Appeal from the Order of the Unemployment Compensation Board of Review in case of In Re: Claim of Dorothy E. Buckley, No. B-125663.
Henry J. Albaugh, for appellant.
Daniel R. Schuckers, Assistant Attorney General, with him Sydney Reuben, Assistant Attorney General, and Robert P. Kane, Attorney General, for appellee.
Judges Crumlish, Jr., Rogers and Blatt, sitting as a panel of three. Opinion by Judge Rogers.
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Dorothy E. Buckley quit her position of office manager for Beaver Falls Candy and Cigar Company on September 25, 1974. She contends that the Unemployment Compensation Board of Review erred in law and fact by declaring her ineligible for unemployment compensation because she produced evidence that her quitting was for a cause or causes of necessitous and compelling nature. Section 402(b)(1) of the Unemployment Compensation Act, Act of December 5, 1936, Second Ex. Sess., P.L. (1937) 2897, as amended, 43 P.S. § 802(b)(1).
The appellant suffered from gastritis and symptoms of a doudenal ulcer. On September 14, 1974 her physician suggested that she should not continue in her employment. Ms. Buckley decided not to act on her doctor's advice, never advised her employer of it, and did not ask for other duties. During the interval between September 14, 1974 and September 25, 1974, Ms. Buckley's superior asked her to train other persons in the office in her duties as manager so that others than she could perform some of her duties during her absences on vacation. Ms. Buckley agreed. On September 25, 1974 her superior asked Ms. Buckley to take incoming telephone calls. A controversy then ensued and Ms. Buckley quit. At the referee's hearing Ms. Buckley additionally testified that her superior had told her that she was demoted from her position of office manager. The superior testified that he did not tell Ms. Buckley that she was demoted and that nothing he ever did or said was intended to, or did in fact, affect Ms. Buckley's position as office manager or her compensation.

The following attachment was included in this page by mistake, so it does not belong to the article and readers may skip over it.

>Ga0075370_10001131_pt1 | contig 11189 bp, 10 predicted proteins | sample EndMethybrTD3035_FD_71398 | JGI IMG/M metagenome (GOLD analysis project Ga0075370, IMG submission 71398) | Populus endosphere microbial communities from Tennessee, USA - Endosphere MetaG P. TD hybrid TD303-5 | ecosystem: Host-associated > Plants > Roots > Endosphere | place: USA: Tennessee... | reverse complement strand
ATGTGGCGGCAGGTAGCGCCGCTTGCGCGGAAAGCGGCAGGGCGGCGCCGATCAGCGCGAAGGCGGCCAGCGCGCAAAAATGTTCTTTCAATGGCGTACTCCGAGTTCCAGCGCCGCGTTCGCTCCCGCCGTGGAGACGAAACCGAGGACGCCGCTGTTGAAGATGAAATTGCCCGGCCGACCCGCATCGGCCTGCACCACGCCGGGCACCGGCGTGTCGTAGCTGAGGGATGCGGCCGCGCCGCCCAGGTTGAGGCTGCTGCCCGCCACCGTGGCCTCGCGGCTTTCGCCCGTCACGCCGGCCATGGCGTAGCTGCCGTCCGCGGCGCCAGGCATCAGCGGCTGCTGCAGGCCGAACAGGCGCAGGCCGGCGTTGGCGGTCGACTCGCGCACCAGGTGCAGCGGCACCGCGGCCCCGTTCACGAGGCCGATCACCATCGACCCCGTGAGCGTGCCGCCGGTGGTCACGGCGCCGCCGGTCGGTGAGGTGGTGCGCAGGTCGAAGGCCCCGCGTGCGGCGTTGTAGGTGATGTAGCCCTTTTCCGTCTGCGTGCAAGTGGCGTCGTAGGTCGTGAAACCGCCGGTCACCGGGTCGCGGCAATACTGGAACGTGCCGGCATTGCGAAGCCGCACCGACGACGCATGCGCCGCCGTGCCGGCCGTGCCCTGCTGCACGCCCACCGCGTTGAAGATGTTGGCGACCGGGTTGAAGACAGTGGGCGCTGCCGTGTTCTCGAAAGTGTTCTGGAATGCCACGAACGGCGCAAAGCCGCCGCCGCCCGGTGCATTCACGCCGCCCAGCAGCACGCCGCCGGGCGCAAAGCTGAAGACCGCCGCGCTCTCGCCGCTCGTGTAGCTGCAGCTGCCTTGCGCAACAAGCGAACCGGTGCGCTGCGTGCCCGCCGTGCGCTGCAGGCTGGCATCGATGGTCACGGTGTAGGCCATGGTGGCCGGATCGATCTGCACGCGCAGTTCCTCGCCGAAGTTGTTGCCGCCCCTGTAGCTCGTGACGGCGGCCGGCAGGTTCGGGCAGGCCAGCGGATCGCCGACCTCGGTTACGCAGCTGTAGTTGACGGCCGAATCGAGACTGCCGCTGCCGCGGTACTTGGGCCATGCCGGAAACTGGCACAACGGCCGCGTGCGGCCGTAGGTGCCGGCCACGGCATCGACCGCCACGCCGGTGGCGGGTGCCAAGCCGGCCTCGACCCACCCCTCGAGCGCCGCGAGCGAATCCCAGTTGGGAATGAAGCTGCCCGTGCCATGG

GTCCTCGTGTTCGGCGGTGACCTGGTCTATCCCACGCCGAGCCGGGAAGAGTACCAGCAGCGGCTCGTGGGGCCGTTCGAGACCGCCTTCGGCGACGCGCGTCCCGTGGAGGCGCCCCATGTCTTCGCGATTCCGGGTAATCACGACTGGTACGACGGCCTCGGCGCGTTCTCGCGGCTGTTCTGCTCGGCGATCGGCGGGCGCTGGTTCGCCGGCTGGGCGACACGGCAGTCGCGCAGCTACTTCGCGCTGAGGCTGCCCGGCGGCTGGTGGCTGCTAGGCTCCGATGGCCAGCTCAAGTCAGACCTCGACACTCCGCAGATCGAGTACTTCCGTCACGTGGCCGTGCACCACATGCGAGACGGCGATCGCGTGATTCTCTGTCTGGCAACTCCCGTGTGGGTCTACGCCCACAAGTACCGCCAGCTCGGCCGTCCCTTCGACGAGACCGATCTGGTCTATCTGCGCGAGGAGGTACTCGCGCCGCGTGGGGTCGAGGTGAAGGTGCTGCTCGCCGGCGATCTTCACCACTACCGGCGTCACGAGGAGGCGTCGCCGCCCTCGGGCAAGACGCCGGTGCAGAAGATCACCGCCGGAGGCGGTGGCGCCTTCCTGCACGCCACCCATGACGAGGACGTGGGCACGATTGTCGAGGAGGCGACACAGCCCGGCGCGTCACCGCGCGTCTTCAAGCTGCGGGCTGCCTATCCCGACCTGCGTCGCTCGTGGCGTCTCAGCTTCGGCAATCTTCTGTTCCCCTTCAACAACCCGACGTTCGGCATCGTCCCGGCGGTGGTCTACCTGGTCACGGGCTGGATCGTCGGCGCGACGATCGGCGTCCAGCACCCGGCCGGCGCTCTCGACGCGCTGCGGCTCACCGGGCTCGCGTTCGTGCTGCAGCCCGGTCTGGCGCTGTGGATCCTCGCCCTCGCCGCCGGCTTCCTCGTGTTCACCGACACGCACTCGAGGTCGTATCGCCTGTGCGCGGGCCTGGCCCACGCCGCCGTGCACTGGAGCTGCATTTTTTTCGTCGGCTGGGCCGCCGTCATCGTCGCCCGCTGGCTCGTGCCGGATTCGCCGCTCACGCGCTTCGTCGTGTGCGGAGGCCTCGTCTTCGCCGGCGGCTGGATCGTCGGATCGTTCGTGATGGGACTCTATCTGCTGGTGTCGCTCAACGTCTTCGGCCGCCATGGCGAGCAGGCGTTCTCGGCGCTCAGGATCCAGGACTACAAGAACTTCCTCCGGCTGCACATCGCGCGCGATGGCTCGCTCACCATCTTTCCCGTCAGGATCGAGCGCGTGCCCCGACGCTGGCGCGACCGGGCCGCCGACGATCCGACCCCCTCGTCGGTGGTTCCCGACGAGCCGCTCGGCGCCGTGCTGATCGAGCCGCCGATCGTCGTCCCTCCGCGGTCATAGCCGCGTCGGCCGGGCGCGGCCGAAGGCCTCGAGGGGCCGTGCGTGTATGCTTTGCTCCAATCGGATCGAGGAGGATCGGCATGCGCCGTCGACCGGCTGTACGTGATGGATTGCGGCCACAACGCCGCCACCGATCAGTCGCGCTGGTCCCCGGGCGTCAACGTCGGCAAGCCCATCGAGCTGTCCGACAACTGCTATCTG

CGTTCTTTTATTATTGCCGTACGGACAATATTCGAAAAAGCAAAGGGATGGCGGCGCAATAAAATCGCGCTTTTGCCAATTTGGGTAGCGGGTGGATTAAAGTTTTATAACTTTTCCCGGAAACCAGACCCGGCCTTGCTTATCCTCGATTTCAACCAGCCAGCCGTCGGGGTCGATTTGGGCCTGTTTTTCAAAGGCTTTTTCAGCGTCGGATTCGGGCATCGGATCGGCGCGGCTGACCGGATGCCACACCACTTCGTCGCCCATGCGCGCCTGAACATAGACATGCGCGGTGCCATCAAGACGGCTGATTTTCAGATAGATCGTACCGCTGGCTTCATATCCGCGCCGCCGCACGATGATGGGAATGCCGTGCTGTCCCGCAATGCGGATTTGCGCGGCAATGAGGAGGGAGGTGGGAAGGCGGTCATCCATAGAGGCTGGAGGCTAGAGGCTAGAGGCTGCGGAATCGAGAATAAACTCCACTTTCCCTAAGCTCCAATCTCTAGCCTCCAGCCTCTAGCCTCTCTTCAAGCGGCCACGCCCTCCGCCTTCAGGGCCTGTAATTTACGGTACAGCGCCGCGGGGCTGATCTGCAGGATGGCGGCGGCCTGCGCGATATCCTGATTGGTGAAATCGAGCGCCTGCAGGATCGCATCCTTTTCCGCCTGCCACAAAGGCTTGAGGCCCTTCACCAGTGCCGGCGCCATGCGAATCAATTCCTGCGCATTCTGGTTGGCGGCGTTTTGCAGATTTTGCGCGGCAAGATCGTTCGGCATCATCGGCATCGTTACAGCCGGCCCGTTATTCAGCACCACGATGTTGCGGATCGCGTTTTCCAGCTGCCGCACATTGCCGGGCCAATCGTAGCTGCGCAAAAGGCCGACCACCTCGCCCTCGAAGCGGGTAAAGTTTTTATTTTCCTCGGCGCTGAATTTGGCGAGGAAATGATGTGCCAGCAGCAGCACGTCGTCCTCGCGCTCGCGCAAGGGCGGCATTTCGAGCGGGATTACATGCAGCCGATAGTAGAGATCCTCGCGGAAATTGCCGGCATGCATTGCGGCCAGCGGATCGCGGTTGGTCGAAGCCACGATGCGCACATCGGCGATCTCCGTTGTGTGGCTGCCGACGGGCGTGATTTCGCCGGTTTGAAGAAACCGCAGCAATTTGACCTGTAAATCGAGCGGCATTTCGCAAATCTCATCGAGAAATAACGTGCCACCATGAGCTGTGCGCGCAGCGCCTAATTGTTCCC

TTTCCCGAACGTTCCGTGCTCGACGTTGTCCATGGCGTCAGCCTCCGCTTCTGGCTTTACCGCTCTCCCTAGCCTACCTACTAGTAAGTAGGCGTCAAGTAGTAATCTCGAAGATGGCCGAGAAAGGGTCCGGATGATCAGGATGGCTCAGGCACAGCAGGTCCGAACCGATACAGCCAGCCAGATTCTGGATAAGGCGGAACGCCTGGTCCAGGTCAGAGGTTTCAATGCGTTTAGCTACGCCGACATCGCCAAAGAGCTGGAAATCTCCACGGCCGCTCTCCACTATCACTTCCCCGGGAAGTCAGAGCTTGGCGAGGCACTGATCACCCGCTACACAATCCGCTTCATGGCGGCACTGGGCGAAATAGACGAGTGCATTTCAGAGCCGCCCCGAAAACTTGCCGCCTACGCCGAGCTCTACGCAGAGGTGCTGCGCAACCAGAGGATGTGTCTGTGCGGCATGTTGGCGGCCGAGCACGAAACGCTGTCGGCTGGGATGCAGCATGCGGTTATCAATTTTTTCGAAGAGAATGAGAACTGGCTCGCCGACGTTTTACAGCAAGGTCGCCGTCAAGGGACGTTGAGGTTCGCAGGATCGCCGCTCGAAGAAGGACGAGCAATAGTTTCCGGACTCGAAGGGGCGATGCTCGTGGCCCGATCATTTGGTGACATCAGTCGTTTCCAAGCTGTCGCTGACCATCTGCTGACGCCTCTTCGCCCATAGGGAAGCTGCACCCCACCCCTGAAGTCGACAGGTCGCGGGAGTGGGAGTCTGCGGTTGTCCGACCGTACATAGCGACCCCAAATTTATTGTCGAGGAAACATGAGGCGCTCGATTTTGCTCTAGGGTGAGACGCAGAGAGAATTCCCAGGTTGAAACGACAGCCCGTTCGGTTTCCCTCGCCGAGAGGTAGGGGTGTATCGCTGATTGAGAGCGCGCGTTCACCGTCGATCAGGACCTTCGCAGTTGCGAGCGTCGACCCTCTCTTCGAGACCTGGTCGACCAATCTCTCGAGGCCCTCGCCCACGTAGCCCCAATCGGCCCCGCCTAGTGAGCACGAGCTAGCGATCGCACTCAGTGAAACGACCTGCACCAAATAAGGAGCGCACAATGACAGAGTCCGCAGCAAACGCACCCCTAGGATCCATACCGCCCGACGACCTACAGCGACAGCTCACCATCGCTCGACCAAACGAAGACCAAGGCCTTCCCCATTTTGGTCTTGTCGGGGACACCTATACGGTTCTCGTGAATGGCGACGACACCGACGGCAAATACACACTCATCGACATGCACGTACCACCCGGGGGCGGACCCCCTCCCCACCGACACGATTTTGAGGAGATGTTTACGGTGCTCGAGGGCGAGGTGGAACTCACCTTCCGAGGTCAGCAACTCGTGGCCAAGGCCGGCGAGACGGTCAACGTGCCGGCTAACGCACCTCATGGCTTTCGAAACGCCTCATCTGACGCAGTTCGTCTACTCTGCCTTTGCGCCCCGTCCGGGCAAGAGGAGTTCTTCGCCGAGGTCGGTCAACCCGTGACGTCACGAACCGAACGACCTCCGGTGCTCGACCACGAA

Ms. Buckley seems to contend that a consideration in combination of her doctor's advice to quit for reasons of health and her asserted demotion provided sufficient evidence that she left work for a cause of necessitous and compelling nature.
With respect first to the matter of the appellant's health, the law is that an employee who quits for reasons
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of health will not be eligible for unemployment compensation unless he has sought from his employer more compatible work prior to his leaving. Tollari v. Unemployment Compensation Board of Review, 10 Pa. Commonwealth Ct. 589, 309 A.2d 833 (1973). Ms. Buckley failed to tell her employer she had been advised to quit, much less to request different duties.
With respect to the demotion, the record is clear that Ms. Buckley agreed to train other employees in some of her duties. Her additional assertion that she was demoted was denied by her employer, whose testimony in this regard was apparently accepted by the referee and the Board. Since Ms. Buckley had the burden of proving that she quit for reasons of a necessitous and compelling nature,*fn1 our review is to determine whether the fact finders capriciously disregarded competent evidence. We do not think that they did.
Since neither of the reasons asserted for the voluntary quit was a cause of necessitous and compelling nature, we must affirm the Board's determination. We know of no authority, and the appellant has not supplied any, for the proposition that two nonnecessitous and ...